The consular warning on Vietnam continues to say that, “there is little adherence to traffic laws. As a rule most drivers, including bicyclists, do not yield. Accidents therefore are frequent on city streets. Horns are used constantly.”

In short, unless you are extremely alert, adaptable and have nerves of steel, don’t drive.

But, you can rent bicycles in many places, especially in Thailand and Vietnam. Take advantage of the two-wheeled transport and feel like a real local!

  • City Travel

Various motorized and people-powered forms of transport are available in cities. Tuk-tuks are ubiquitous — these are tiny two-stroke, three-wheel, open-air vehicles closely resembling a lawnmower with a passenger seat. Larger models in Laos are called “jumbos,” and hold up to six people. Small open-air pickup trucks (“bemos,” “songthaew,” “linegas”) operate on set routes as local buses in most countries. Pedicabs (“cyclos,” “becaks,”) can be a tourist gimmick in Penang or a very practical and cheap way to get around in small Indonesian cities. Avoid taking a cyclo through Ho Chi Minh City’s chaotic traffic. In larger cities, you can hail a regular taxi, just like at home.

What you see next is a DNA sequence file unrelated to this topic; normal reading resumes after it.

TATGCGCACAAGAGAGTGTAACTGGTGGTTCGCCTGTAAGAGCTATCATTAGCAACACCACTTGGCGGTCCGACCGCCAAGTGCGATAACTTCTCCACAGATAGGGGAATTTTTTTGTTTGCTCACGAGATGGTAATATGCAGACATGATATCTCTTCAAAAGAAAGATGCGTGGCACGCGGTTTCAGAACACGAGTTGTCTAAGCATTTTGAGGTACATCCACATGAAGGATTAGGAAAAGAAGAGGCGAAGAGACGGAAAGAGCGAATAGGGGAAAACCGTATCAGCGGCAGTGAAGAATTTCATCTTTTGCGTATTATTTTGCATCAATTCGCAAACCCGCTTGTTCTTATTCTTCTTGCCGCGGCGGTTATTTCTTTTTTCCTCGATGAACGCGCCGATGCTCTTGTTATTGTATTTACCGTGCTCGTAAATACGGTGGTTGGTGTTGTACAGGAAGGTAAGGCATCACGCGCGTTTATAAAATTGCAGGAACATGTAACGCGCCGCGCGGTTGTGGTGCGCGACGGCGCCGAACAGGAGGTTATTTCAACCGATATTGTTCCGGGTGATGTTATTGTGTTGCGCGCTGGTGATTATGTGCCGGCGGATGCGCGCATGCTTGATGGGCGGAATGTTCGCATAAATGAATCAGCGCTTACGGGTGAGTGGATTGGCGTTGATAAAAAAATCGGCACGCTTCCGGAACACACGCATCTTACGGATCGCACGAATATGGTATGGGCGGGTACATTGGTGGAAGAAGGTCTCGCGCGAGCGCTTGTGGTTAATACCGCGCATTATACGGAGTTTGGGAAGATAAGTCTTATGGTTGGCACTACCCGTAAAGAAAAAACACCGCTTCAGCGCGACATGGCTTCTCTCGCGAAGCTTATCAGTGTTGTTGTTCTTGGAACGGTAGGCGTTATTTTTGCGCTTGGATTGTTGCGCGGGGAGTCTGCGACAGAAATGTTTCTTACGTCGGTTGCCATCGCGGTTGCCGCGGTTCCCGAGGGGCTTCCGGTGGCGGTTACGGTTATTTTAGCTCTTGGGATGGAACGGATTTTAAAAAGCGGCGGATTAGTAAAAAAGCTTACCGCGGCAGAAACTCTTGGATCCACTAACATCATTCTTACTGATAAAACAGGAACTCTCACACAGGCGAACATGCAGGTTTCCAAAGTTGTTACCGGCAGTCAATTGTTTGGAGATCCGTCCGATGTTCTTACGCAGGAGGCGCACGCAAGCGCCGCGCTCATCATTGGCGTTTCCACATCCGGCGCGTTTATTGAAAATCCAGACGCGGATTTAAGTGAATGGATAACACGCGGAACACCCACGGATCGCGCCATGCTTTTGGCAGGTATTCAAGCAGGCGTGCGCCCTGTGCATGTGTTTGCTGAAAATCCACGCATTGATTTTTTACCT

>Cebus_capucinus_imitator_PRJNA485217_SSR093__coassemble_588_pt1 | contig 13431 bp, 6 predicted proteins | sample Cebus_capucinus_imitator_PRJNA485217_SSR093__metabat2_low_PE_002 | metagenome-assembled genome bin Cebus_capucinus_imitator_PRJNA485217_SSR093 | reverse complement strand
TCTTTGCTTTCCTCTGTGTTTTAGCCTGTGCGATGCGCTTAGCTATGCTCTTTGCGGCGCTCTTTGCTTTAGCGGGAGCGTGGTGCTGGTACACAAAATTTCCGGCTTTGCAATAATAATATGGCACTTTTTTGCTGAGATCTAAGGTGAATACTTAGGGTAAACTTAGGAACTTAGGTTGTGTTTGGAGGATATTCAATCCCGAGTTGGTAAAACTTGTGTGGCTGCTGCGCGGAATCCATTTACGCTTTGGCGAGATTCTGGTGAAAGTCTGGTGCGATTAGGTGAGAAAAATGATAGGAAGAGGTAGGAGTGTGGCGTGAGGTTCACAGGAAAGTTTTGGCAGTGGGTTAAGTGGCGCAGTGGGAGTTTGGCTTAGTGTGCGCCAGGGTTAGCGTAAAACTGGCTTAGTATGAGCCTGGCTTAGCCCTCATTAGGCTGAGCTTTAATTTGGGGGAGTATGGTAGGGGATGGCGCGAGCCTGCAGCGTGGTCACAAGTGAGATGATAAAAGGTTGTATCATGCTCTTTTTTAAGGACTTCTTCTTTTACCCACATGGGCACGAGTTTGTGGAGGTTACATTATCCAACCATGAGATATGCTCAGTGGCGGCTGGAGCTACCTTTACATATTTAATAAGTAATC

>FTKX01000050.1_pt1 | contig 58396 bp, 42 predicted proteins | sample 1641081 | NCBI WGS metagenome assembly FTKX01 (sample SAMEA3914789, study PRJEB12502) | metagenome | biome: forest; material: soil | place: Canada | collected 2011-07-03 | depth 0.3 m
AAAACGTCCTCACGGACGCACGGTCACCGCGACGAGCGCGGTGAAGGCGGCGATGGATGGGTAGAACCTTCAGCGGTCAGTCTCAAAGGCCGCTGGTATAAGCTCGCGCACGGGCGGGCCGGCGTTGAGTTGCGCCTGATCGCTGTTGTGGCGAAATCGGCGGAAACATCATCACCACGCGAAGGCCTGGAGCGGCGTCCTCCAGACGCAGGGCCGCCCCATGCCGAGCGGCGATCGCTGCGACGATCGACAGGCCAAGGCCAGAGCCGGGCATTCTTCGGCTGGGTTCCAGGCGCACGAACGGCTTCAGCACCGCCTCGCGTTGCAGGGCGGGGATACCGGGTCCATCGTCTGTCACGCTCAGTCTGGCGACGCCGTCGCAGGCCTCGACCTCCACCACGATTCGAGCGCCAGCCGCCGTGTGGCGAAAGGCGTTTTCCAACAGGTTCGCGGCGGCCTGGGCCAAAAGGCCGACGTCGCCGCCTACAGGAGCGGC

Motos, or motorcycle taxis, are the most efficient way to get around most cities. The unhelmeted tourist hops on the back of a motorbike driven by a local. Prices are very reasonable. A trip around Siem Reap, Cambodia, for example, may cost only fifty cents. A trip from Siem Reap to Angkor Wat might set a good haggler back two dollars. Check with your travel insurer in advance to see if they cover riding helmetless on the back of a stranger’s motorbike.

The cost of most local transport, with the exception of a metered taxi or local bus, depends on the haggling abilities of the traveler. Watch what others pay and use that as a guide. Be forewarned that in a few countries, there are government-sanctioned foreigner surcharges.

Whichever alternative way you choose to travel in Southeast Asia, you’re sure to get a real feel for the local way of life. While it may take longer than flying, you’re sure to meet more locals and experience the country at ground level.